The Stella Adler Studio of Acting—founded by teacher, actress, and director, Stella Adler, in 1949—is highly prestigious with campuses in New York and Los Angeles and known as the home of the greatest actors.
What is the Stella Adler Studio of Acting?
The Stella Adler Studio of Acting, or the Studio, has nourished and fostered the talents of many notable actors such as Robert De Niro, Warren Beatty, Salma Hayek, Mark Ruffalo and Marlon Brando. The Studio is meant to “create an environment with the purpose of nurturing theatre artists who value humanity, their own and others, as their first and most precious priority while providing art and education to the greater community.” Essentially, these ideas cultivated in the mind of the brilliant acting teacher, Stella Adler. She is a woman well-respected in the acting world, and everyone should know who she is and what she did.
Who really is Stella Adler?
Joanna Rotte, an actress who worked with Stella Adler before her death, interviewed her and asked her questions which many have not been able to get answered. Rotte was humble enough to share the personal interview with the public titled as “The Interview with Stella Adler.”
In the interview, the reader learns that Stella Adler was born in 1901 to two theatre professionals, Jacob and Sara Adler. Stella, being exposed to diversity (her father who mostly acted in Yiddish plays) and female independence (her mother who started her own theatre company) instilled a great sense of ambition and drive in her. It is safe to say that during her liveliest times, she was a proto-feminist and a woman who knew exactly what she wanted. What Adler wanted the most was to… learn from the greatest.
Did Adler know Stanislavsky?
Yes, she did!
In 1924, she joined the American Laboratory Theatre. This theatre was founded by English-speaking Russian actors who brought Konstantin Stanislavsky’s ideas to the United States. Then, Adler studied with Stanislavsky for five weeks in Russia and ultimately understood what Stanislavsky’s System was all about.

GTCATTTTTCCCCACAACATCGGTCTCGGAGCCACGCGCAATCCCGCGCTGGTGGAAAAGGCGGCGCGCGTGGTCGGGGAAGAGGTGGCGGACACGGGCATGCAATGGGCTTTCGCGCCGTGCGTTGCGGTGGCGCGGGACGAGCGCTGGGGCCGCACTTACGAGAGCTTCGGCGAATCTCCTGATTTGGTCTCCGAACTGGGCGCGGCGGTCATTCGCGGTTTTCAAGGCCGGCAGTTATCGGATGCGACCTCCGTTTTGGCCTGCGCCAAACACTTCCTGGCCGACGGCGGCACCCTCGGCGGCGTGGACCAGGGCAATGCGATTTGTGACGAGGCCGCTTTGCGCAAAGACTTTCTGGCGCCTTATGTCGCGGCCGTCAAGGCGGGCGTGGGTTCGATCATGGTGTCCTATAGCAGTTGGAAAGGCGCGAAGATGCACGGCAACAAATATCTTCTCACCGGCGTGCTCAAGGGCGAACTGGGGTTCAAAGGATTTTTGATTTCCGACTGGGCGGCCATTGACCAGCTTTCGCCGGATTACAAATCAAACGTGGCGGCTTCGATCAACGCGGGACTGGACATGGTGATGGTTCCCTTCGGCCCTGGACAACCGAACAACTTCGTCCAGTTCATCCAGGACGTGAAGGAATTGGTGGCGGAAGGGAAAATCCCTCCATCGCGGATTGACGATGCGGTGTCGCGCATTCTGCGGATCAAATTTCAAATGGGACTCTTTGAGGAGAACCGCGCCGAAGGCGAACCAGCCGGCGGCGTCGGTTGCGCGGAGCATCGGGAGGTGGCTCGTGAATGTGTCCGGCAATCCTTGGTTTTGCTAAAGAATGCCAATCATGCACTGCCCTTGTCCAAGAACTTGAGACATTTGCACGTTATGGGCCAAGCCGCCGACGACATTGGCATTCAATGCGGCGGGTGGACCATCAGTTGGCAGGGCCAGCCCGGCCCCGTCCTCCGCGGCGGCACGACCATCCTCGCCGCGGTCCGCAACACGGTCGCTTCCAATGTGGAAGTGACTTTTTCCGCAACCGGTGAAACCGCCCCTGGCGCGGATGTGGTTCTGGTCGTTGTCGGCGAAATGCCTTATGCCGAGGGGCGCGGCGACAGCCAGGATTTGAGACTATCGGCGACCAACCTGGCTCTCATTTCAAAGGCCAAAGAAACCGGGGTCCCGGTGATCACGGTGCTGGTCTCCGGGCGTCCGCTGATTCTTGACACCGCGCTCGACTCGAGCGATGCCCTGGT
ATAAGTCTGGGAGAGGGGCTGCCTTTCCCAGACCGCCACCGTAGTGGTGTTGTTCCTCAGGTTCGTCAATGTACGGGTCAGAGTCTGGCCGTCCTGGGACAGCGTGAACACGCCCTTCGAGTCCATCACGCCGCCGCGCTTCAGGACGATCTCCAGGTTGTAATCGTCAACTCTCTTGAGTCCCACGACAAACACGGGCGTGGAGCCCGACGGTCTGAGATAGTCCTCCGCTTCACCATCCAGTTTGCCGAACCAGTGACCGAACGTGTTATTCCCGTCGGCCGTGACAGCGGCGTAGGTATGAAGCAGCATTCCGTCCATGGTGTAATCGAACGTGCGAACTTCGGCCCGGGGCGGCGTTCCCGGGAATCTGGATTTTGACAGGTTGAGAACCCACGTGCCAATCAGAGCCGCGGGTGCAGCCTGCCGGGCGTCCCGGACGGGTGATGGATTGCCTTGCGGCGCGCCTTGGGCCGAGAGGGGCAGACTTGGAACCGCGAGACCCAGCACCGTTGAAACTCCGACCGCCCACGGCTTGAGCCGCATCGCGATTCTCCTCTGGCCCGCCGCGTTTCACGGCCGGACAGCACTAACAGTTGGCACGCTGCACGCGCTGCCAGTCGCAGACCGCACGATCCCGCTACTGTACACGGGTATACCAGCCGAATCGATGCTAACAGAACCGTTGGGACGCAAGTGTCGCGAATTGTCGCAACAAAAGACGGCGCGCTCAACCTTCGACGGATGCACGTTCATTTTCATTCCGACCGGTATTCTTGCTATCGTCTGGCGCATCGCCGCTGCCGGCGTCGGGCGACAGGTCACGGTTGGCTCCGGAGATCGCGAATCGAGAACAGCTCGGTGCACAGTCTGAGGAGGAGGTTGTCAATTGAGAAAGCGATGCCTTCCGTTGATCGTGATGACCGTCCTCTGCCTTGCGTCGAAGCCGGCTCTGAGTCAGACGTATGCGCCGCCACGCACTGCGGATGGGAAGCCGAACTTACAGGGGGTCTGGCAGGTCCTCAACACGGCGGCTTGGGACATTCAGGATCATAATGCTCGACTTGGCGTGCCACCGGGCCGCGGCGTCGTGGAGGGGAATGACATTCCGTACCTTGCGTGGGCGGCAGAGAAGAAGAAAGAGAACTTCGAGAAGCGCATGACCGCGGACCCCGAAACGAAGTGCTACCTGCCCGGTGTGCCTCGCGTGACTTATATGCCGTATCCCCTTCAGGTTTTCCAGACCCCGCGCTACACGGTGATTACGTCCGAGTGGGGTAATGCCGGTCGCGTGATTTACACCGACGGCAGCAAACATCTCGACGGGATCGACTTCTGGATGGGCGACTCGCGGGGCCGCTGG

After Adler’s time with him, she specifically learned that “his emphasis [on nurturing the art of acting has] evolved from affective memory to doing an action in imaginative circumstances” (Rotte 192). In other words, he was moving on from the idea of depending on your own memory in an acting scene, and leaning on the idea of the Magic If. An example of a Magic If is:
Luna is performing in a scene where a doctor is breaking bad news to her patient. Luna is the patient, and she is having a hard time connecting to the scene because she has never received life-changing news. Stanislavsky would say, "Use the Magic If. What if you received fatal news? How would you feel then?" Thus, instead of trying to recreate feelings that already happened, you depend on your own imagination.
Ultimately, Adler adopted the Magic If and took it with her when she opened the Studio in 1949. She rephrased the Magic in a tangible manner and made it about creating humanity in a scene. In other words, she gave his idea her own twist, only making it stronger.
Stella Adler’s purpose in life was to teach actors how to be independent and autonomous. She wants you, the actor, to take what you learn in acting class and put your own twist to it. Putting your own twist to it gives you the liberty to be creative. She also wants you to build humanity within yourself in a scene. If you were in a show with Stella Adler, as your director, and she gave you directions that made you uncomfortable, she would say, “Try it once or twice. If it does not satisfy you, try what I told you again, but with your own twist.” Creativity, then, ensues and transforms into humanity.
Rotte, Joanna. “An Interview with Stella Adler.” Theatre Topics, Vol. 12 No. 2 2002: 191-202. Article. Web. 1 Mar. 2015.